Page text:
En EspaŅol

Q. Who is Mr. Smarty Plants?

A: There are those who suspect Wildflower Center volunteers are the culpable and capable culprits. Yet, others think staff members play some, albeit small, role. You can torture us with your plant questions, but we will never reveal the Green Guru's secret identity.

Help us grow by giving to the Plant Database Fund or by becoming a member

Did you know you can access the Native Plant Information Network with your web-enabled smartphone?

Share

Ask Mr. Smarty Plants

Ask Mr. Smarty Plants is a free service provided by the staff and volunteers at the Lady Bird Johnson Wildflower Center.

Search Smarty Plants
    
 
See a list of all Smarty Plants questions
Can't find the answer in our existing FAQs, submit a question to Mr. Smarty Plants.
Need help with plant identification, visit the plant identification page.
 
rate this answer
Not Yet Rated

Wednesday - April 18, 2007

From: Austin, TX
Region: Southwest
Topic: Pests, Medicinal Plants
Title: Plants good for repelling bugs in Austin, TX
Answered by: Nan Hampton

QUESTION:

I need help on what type of plants or herbs are good for keeping bugs away from the house and also something that would be good for in the house for bugs?

ANSWER:

Most plants have characteristics to attract insects to be pollinators rather than repel them. There are those, however, that do repel at least some insects. Generally, they require that the foliage of the plant be crushed to release the aromatic properties that repel insects. Here are the native North American plant species that are listed as Natural Insect Repellent Plants:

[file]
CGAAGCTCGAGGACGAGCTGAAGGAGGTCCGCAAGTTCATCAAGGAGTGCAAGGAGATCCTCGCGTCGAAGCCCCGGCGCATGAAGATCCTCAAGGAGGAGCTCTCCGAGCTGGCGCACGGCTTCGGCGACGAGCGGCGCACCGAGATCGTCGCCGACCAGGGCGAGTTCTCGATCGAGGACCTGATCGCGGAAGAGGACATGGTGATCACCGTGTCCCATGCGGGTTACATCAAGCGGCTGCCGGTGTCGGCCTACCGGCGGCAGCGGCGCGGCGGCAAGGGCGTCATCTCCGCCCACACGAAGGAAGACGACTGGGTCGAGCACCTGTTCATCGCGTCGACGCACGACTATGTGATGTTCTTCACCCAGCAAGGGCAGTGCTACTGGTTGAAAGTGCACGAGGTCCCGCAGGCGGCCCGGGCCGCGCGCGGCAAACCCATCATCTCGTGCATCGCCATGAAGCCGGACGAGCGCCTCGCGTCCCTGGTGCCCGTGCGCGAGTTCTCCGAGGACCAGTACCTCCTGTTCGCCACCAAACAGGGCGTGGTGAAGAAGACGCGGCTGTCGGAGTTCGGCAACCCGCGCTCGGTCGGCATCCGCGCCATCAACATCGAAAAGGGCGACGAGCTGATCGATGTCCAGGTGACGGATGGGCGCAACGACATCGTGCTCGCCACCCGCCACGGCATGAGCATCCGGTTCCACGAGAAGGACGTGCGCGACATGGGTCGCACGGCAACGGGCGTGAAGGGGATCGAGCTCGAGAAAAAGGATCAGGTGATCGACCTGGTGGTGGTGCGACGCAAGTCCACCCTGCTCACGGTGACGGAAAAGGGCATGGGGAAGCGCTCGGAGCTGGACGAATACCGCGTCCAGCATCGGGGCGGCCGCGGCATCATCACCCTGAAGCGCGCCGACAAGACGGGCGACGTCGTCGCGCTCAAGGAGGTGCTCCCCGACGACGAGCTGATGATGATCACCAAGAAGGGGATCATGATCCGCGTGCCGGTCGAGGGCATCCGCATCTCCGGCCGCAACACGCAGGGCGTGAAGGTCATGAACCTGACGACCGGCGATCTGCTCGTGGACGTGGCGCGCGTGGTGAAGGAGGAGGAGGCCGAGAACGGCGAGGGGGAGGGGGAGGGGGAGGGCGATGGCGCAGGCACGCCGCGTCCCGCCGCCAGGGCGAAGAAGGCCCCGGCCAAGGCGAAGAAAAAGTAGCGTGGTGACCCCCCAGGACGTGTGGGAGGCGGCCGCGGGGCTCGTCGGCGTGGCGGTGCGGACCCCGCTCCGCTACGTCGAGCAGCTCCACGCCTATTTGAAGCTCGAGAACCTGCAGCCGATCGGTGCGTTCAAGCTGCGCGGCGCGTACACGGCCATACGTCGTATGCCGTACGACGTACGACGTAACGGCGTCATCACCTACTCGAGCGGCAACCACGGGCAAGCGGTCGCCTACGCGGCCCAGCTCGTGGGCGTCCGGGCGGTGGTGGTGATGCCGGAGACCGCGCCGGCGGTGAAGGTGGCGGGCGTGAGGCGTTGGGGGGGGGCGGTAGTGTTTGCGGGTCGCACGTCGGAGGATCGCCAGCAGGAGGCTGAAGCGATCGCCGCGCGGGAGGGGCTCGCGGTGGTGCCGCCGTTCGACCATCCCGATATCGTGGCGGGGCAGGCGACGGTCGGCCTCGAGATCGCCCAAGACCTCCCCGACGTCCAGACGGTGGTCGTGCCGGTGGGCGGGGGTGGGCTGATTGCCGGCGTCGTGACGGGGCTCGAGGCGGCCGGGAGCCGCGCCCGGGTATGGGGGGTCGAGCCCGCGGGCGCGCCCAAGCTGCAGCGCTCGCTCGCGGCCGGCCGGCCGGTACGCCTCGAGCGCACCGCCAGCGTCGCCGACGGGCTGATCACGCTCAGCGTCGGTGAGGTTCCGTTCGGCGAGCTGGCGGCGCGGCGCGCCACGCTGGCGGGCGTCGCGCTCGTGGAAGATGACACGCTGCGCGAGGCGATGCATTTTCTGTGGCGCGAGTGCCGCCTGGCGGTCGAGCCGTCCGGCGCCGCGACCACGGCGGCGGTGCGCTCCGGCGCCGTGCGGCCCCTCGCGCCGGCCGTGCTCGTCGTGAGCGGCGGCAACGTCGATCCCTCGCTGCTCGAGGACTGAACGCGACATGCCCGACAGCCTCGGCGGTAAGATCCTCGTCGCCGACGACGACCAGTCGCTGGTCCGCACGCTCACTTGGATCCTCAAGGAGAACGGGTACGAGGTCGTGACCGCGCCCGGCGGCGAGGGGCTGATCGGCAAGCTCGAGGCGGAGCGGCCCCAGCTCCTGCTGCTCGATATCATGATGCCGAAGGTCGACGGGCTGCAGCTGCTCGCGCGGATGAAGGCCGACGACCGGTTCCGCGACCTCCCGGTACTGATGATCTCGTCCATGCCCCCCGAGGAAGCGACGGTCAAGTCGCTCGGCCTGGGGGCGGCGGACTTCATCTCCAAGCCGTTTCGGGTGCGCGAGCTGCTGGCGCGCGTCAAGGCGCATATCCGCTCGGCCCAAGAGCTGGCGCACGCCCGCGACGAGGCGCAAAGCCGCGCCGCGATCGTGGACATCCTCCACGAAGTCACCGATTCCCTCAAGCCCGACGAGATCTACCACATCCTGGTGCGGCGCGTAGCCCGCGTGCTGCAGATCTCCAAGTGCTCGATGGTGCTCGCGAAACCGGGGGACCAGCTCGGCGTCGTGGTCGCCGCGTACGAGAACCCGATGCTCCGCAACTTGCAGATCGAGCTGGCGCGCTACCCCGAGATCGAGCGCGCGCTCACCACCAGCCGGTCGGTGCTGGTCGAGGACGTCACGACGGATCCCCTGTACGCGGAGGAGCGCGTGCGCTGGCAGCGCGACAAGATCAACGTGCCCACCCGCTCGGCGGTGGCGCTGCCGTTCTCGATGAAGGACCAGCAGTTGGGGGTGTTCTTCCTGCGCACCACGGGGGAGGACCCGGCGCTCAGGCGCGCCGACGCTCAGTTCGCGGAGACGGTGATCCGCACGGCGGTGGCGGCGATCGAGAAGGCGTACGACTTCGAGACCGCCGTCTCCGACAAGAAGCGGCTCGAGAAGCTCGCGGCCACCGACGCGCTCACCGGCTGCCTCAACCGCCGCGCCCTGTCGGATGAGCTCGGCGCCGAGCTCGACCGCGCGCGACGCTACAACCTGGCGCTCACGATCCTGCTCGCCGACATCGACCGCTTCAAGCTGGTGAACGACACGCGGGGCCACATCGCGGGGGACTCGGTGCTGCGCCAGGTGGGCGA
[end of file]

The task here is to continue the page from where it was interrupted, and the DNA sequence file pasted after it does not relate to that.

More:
Nicotiana attenuata (coyote tobacco or mountain tobacco)

Gymnocladus dioicus (Kentucky coffeetree)

Robinia pseudoacacia (black locust) [synnonym = Acacia robinia]

Maclura pomifera (osage orange)

Hedeoma pulegioides (American false pennyroyal) [synonym = Mentha pelugium]

Erigeron speciosus (aspen fleabane)

The following two are listed in the University of Michigan Native American Ethnobotany database as insect repellents:

Artemisia dracunculus (tarragon)

Rhus trilobata (skunkbush sumac)

 

 

More Medicinal Plants Questions

Possibility of native plants as natural mosquito repellants
February 08, 2007 - I live in Austin Texas and have what I would consider a mosquito infestation in my garden for most of the year. Are there native plants to this region that are proven to be naturally mosquito repella...
view the full question and answer

Dumb question about prickly pear
December 23, 2005 - This is probably a really dumb question but I am interested in picking the prickly pear next year when it is in season, and was wondering the best way to get all of the little stickers off of the pear...
view the full question and answer

Are Viguiera dentate leaves toxic to dogs?
November 26, 2014 - Many dogs on the Turkey Creek Nature Trail in Emma Long Metropolitan Park love to snack on the leaves of the Viguiera Dentata plants. The leaves SEEM to be harmless. I am writing to request informat...
view the full question and answer

Tree that successfully treats psoriasis
January 31, 2009 - Dear Mr. Smarty plants,I have a rather unusual question. Do you know of a tree/plant that you can grow in a container, looks like a conifer/evergreen, is green, has wispy looking branches, but when t...
view the full question and answer

Yucca plant for horse joint problems
October 21, 2008 - is the yucca plant the same as what the joint medication is made of to give to older horses for the joints, and if so, can a plant be nibbled on when it grows in the pasture?
view the full question and answer

Smarty Plants's Facebook profile Support the Wildflower Center by Donating Online or Becoming a Member today.

Mr. Smarty Plants wants you to be his Facebook friend. Click the Facebook icon to add yourself to Mr. Smarty Plants list of friends.
E-NEWSLETTER | BECOME A MEMBER | DONATE NOW | MEDIA | SITEMAP | STAFF
© 2015 Lady Bird Johnson Wildflower Center